Although some SUVs have third-row seats that are just a few inches in from the tailgate, the XC90’s seat is 18 inches from the rear of the car, and is mounted higher than normal to help protect the passengers in that seat — usually children — in the event the XC90 is rear-ended.
Our test model came with the same front-wheel-drive system as the S80, but an all-wheel drive system is offered for $1,750 extra. The V-8 engine is connected to a six-speed automatic gearbox. The XC90 has room for up to seven people, and even with the third seat in place, there is 11.1 cubic feet of cargo space.
Standard features abound in the XC90, including leather seats, power windows/mirrors/door locks with memory remote control, power eight-way adjustable driver’s seat, dual-zone electronic climate control, tilt and telescoping steering column, trip computer, roof rails, 12 cup holders, in-dash AM/FM/CD player with steering-wheel controls, cruise control, and heated outside mirrors.
Our vehicle came with a touring package ($1,795) that added a 18-inch alloy wheels, premium sound system with six-disc in-dash CD player, wood trim and steering wheel, and leather shift knob; and a convenience package ($1,300) that tacked on rear park assist, cargo net and cover, power child locks, and power retractable side mirrors. Metallic paint added $475 to the sticker, which totaled $49,660 (including $695 freight).
The tank holds 21.1 gallons of fuel, and unleaded premium is recommended (but not required). G. Chambers Williams III is staff automotive columnist for the San Antonio Express-News and former transportation writer for the Star-Telegram. His automotive columns have appeared regularly in the Star-Telegram since 1995. Contact him at (210) 250-3236; email@example.com.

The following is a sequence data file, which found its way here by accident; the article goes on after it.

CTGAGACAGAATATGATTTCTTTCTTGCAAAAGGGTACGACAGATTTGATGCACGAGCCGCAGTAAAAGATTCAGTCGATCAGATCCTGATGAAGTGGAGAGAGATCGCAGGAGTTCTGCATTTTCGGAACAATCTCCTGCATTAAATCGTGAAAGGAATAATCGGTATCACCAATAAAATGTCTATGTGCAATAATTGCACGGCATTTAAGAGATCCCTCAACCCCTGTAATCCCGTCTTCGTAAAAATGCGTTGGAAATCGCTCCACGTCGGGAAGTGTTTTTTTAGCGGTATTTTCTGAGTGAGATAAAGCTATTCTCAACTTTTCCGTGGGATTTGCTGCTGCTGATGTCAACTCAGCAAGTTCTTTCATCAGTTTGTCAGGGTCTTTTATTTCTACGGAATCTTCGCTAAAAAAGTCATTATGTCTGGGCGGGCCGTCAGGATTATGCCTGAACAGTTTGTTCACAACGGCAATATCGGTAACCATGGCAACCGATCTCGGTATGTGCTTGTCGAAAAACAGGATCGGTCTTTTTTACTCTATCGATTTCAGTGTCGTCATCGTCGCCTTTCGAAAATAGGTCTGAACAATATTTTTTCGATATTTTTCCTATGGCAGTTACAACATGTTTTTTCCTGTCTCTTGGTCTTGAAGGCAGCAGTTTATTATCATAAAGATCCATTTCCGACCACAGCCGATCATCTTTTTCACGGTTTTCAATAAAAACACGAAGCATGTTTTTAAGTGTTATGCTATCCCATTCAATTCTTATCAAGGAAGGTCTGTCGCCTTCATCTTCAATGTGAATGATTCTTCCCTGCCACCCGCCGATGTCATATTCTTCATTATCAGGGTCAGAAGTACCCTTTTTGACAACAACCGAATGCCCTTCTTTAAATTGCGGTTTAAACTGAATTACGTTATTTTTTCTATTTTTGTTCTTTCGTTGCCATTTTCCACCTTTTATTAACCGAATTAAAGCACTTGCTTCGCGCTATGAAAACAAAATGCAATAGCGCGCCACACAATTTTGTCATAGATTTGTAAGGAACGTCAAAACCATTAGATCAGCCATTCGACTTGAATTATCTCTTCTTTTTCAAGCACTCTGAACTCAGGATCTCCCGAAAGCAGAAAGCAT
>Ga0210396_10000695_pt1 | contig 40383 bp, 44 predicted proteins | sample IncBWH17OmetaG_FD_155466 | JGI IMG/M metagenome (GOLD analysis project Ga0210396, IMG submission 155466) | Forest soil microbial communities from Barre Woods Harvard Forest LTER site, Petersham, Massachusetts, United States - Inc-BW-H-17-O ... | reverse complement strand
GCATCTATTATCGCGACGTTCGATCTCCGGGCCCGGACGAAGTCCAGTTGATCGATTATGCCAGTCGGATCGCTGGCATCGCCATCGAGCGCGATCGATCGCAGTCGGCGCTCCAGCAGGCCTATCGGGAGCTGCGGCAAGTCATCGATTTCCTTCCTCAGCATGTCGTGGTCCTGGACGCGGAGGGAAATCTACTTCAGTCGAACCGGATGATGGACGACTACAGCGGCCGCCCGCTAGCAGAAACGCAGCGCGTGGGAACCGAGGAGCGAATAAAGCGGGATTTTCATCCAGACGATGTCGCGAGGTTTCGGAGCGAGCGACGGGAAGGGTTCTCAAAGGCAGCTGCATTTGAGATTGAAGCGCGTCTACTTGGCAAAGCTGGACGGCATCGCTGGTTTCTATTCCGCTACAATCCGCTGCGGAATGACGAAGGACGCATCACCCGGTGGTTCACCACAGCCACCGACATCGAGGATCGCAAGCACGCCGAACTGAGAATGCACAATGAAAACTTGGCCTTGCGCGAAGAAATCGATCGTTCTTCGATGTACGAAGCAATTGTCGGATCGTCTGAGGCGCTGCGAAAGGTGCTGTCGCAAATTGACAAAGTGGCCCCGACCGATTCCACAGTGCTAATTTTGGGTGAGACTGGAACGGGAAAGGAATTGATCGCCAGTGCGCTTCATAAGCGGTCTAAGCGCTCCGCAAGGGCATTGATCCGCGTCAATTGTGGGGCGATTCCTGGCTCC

At a Glance – 2005 Volvo XC90 V-8
The package: Midsize, four-door, front- or all-wheel-drive, V-8 powered, seven-passenger, premium sport utility vehicle.
Highlights: Volvo’s first sport utility debuted in 2003 with five- and six-cylinder turbocharged engines; now, Volvo has added a Yamaha-built V-8 to the mix. Based on the chassis of Volvo’s flagship S80 luxury sedan, the XC90 is a crossover SUV that brings carlike ride and handling in a truck-size package. As always with Volvo, safety reigns supreme, and this just might be the safest sport utility on the market.
Engine: 4.4-liter V-8. Transmission: Six-speed automatic. Power/torque: 311 horsepower/325 foot-pounds. Length: 188.9 inches. Curb weight: 4,610 pounds. Cargo volume: 11.1 cubic feet (third seat in place). Brakes, front/rear: Disc/disc, antilock. Trailer towing capacity: 5,000 pounds. EPA fuel economy: 14 miles per gallon city/20 highway. Fuel capacity/type: 21.1 gallons/unleaded premium. Major competitors: Lexus LX 470, Mercedes-Benz M500, BMW X5, Infiniti QX56, Volkswagen Touareg V-8, Cadillac Escalade, Saab 9-7X V-8, Lincoln Navigator, Lincoln Aviator, Infiniti FX45. Base price: $45,395 plus $695 freight. Price as tested: $49,660 (including freight and options) On the Road rating: ****1/2 (four-and-a-half stars out of five).
Prices shown are manufacturer’s suggested retail; actual selling prices may vary according to manufacturer and/or dealer rebates, incentives and/or discounts, if available.